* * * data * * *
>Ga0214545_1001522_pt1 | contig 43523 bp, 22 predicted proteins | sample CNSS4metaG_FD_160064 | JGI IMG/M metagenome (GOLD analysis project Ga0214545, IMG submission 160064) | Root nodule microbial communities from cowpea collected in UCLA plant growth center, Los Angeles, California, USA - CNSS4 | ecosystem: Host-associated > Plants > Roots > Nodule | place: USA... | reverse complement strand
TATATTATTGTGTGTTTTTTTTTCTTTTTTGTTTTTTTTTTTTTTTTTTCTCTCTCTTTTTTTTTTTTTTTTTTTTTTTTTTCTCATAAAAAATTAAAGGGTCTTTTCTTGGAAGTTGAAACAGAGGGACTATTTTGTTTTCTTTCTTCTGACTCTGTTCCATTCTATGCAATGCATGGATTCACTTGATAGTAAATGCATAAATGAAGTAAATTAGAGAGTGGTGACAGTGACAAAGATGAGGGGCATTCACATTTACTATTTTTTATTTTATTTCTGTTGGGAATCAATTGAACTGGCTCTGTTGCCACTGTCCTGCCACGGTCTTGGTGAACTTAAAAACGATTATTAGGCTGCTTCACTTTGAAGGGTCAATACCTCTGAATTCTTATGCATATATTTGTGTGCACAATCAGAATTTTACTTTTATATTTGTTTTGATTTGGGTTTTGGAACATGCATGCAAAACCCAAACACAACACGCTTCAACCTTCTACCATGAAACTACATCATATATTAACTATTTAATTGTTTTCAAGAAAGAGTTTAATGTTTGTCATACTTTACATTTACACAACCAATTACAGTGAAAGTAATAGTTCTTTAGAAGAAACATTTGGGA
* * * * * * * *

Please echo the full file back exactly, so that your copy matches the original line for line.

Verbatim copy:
>Ga0214545_1001522_pt1 | contig 43523 bp, 22 predicted proteins | sample CNSS4metaG_FD_160064 | JGI IMG/M metagenome (GOLD analysis project Ga0214545, IMG submission 160064) | Root nodule microbial communities from cowpea collected in UCLA plant growth center, Los Angeles, California, USA - CNSS4 | ecosystem: Host-associated > Plants > Roots > Nodule | place: USA... | reverse complement strand
TATATTATTGTGTGTTTTTTTTTCTTTTTTGTTTTTTTTTTTTTTTTTTCTCTCTCTTTTTTTTTTTTTTTTTTTTTTTTTTCTCATAAAAAATTAAAGGGTCTTTTCTTGGAAGTTGAAACAGAGGGACTATTTTGTTTTCTTTCTTCTGACTCTGTTCCATTCTATGCAATGCATGGATTCACTTGATAGTAAATGCATAAATGAAGTAAATTAGAGAGTGGTGACAGTGACAAAGATGAGGGGCATTCACATTTACTATTTTTTATTTTATTTCTGTTGGGAATCAATTGAACTGGCTCTGTTGCCACTGTCCTGCCACGGTCTTGGTGAACTTAAAAACGATTATTAGGCTGCTTCACTTTGAAGGGTCAATACCTCTGAATTCTTATGCATATATTTGTGTGCACAATCAGAATTTTACTTTTATATTTGTTTTGATTTGGGTTTTGGAACATGCATGCAAAACCCAAACACAACACGCTTCAACCTTCTACCATGAAACTACATCATATATTAACTATTTAATTGTTTTCAAGAAAGAGTTTAATGTTTGTCATACTTTACATTTACACAACCAATTACAGTGAAAGTAATAGTTCTTTAGAAGAAACATTTGGGA